Many people think that the pull for a clean is exactly like a deadlift and some coaches will unfortunately teach that. When working with newer athletes, I start them out with deadlift cues, but make sure to tell them that cleans and deadlifts aren’t exactly the same.
The main difference is in the transition into the second pull. In the clean pull, your knees re-bend under the bar as your body opens up, allowing for an explosive upward movement. In a deadlift, your legs continue to extend as your body opens up, leading to a tall standing finish position.
Misconception 2: Everyone’s pull is the same.
This one is not true on a few different levels. First of all, most athletes have different levels of mobility and flexibility. While it’s important to work on those aspects to be a successful weightlifter, they aren’t the whole story. Perfecting YOUR technique and making it the most efficient possible is goal #1.
Even simpler than mobility and flexibility, everyone has different body proportions, skeletal makeup, and limb lengths. This is obviously not modifiable and varies greatly from person to person. It’s also the reason why “do as the pros do” can be a terrible oversight. Your body is probably not like the pros’ bodies. Trying to make your clean pull look exactly like a given athlete’s could lead to confusion at the very least.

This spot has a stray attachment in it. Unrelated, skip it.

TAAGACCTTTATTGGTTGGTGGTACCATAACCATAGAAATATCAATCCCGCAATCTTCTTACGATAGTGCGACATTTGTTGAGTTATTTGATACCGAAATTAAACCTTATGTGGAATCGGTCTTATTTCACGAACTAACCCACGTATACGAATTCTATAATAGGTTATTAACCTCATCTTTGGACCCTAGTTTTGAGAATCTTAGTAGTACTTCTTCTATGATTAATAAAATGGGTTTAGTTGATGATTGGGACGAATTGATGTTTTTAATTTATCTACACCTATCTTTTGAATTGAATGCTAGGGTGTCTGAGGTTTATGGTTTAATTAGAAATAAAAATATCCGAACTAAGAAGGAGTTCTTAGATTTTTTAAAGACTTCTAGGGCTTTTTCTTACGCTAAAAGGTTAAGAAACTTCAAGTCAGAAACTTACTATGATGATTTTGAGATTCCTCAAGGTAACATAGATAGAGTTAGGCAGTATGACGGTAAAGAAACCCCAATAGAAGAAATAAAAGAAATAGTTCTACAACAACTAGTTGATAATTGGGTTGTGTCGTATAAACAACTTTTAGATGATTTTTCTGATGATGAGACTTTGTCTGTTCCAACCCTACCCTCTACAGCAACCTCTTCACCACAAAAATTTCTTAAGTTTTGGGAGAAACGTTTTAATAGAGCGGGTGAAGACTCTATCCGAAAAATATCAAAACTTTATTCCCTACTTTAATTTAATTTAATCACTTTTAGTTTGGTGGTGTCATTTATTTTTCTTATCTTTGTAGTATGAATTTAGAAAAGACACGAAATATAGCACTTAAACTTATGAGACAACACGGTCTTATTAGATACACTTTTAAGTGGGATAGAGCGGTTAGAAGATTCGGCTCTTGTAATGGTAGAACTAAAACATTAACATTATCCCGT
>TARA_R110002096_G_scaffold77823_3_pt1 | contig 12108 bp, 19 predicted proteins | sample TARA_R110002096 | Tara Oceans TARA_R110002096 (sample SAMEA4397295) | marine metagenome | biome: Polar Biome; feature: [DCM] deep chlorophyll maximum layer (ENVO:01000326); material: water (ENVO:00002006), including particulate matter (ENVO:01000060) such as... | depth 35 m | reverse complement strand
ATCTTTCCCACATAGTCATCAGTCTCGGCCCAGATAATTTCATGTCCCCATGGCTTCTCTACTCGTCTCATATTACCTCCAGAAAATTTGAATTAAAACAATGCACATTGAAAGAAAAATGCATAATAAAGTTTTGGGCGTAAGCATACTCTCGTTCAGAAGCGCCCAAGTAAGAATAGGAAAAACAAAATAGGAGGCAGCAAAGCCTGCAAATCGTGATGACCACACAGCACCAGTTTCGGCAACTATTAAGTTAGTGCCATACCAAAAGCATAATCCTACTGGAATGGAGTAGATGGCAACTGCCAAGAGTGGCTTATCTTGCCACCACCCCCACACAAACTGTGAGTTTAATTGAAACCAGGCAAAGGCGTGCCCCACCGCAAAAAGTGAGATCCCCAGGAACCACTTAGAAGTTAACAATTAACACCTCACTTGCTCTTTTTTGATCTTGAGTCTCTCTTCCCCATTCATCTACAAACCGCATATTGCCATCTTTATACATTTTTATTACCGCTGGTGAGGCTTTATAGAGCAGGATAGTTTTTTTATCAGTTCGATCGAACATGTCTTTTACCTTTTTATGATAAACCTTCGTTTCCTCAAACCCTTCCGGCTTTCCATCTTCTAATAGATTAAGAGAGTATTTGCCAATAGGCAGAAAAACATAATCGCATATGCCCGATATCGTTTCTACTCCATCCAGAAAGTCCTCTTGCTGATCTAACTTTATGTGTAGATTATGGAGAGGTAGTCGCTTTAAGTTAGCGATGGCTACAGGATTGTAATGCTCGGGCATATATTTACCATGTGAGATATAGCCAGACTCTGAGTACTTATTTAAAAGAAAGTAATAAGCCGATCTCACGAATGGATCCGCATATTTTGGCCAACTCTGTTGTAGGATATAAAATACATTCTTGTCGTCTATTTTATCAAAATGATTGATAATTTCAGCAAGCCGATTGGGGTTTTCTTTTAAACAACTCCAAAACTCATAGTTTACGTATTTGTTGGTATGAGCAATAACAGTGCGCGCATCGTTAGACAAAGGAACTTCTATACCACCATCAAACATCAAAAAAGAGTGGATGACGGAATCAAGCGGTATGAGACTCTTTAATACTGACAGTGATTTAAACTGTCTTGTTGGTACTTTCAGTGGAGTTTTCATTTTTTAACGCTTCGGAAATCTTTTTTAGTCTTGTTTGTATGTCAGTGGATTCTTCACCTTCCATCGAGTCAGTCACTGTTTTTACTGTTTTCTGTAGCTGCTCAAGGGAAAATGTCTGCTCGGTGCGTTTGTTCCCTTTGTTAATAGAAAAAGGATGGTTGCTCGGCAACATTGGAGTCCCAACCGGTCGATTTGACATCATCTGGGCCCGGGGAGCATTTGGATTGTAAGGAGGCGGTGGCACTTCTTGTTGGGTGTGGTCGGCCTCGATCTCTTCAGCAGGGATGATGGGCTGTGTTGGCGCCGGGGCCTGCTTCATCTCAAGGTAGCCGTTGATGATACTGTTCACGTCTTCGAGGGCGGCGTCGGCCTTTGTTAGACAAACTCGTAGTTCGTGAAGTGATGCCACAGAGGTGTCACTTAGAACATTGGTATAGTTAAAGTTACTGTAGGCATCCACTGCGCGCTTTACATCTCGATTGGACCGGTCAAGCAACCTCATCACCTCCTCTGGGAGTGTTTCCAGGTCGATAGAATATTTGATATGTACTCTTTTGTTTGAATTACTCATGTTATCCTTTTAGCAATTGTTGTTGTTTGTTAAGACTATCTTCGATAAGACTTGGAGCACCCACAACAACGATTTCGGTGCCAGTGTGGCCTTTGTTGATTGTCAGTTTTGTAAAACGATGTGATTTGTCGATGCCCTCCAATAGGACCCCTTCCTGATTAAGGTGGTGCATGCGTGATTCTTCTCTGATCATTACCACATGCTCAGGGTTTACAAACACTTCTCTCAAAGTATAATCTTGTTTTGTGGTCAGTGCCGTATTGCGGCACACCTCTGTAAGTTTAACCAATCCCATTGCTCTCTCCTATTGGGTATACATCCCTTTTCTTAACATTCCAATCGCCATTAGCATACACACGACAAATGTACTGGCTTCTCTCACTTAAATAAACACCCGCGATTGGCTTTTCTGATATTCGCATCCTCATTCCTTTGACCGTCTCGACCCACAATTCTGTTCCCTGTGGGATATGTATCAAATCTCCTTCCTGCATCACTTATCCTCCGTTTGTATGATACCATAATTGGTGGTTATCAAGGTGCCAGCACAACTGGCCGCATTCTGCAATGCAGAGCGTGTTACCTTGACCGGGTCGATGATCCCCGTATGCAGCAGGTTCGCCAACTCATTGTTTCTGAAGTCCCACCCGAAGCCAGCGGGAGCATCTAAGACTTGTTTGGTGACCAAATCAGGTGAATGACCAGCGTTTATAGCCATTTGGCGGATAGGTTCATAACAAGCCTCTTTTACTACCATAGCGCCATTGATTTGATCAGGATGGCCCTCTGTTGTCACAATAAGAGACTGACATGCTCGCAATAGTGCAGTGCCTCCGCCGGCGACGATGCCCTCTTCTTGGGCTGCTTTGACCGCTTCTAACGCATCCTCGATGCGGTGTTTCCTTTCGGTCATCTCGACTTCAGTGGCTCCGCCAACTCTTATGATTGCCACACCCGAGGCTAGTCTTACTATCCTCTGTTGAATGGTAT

Misconception 3: The whole pull must be fast.
There’s an important distinction to make here. The whole pull should be “fast”, but it only looks slow because of the heavy weight. If you were to track bar speed, you’d see it gradually speed up throughout the pull, instead of remaining one speed the whole time.
This is not because the athlete is deliberately speeding it up, but because the most biomechanically disadvantageous position is the start of the pull. It’s hardest to move the bar based on your closed joint angles. As you pull, the joint angles become more and more favorable and the bar speeds up.
With lighter weights, especially for athletes who have not perfected their clean pull, the pull off the ground must be deliberately slowed and controlled. Yanking the bar off the ground as fast as possible with a light weight will likely mess up the rest of the pull.
For each of the three pulls, think: fast, faster, fastest.
Check out this video by Greg Everett at Catalyst Athletics for some more in-depth look at the clean.